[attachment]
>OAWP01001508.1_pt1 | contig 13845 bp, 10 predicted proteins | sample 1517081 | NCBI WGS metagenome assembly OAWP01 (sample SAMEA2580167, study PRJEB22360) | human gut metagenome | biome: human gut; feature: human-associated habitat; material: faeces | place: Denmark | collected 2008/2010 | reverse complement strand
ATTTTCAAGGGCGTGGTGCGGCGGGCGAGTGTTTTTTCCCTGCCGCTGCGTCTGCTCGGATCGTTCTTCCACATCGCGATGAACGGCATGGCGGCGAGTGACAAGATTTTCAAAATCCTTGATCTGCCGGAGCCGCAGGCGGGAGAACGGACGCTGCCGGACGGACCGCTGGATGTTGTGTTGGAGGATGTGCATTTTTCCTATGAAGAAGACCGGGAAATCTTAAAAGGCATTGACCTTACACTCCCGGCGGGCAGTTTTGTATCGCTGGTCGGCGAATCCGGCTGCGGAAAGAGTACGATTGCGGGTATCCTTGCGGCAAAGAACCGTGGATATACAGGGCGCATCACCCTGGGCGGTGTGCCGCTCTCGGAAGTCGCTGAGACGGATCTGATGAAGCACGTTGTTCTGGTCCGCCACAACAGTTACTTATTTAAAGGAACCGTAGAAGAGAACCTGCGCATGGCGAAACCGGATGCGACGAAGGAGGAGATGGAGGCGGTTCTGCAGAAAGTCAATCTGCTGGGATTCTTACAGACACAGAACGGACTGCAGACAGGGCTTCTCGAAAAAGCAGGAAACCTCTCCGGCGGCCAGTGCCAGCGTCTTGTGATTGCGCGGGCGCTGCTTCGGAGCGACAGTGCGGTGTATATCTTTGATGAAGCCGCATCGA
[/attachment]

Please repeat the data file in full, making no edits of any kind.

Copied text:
>OAWP01001508.1_pt1 | contig 13845 bp, 10 predicted proteins | sample 1517081 | NCBI WGS metagenome assembly OAWP01 (sample SAMEA2580167, study PRJEB22360) | human gut metagenome | biome: human gut; feature: human-associated habitat; material: faeces | place: Denmark | collected 2008/2010 | reverse complement strand
ATTTTCAAGGGCGTGGTGCGGCGGGCGAGTGTTTTTTCCCTGCCGCTGCGTCTGCTCGGATCGTTCTTCCACATCGCGATGAACGGCATGGCGGCGAGTGACAAGATTTTCAAAATCCTTGATCTGCCGGAGCCGCAGGCGGGAGAACGGACGCTGCCGGACGGACCGCTGGATGTTGTGTTGGAGGATGTGCATTTTTCCTATGAAGAAGACCGGGAAATCTTAAAAGGCATTGACCTTACACTCCCGGCGGGCAGTTTTGTATCGCTGGTCGGCGAATCCGGCTGCGGAAAGAGTACGATTGCGGGTATCCTTGCGGCAAAGAACCGTGGATATACAGGGCGCATCACCCTGGGCGGTGTGCCGCTCTCGGAAGTCGCTGAGACGGATCTGATGAAGCACGTTGTTCTGGTCCGCCACAACAGTTACTTATTTAAAGGAACCGTAGAAGAGAACCTGCGCATGGCGAAACCGGATGCGACGAAGGAGGAGATGGAGGCGGTTCTGCAGAAAGTCAATCTGCTGGGATTCTTACAGACACAGAACGGACTGCAGACAGGGCTTCTCGAAAAAGCAGGAAACCTCTCCGGCGGCCAGTGCCAGCGTCTTGTGATTGCGCGGGCGCTGCTTCGGAGCGACAGTGCGGTGTATATCTTTGATGAAGCCGCATCGA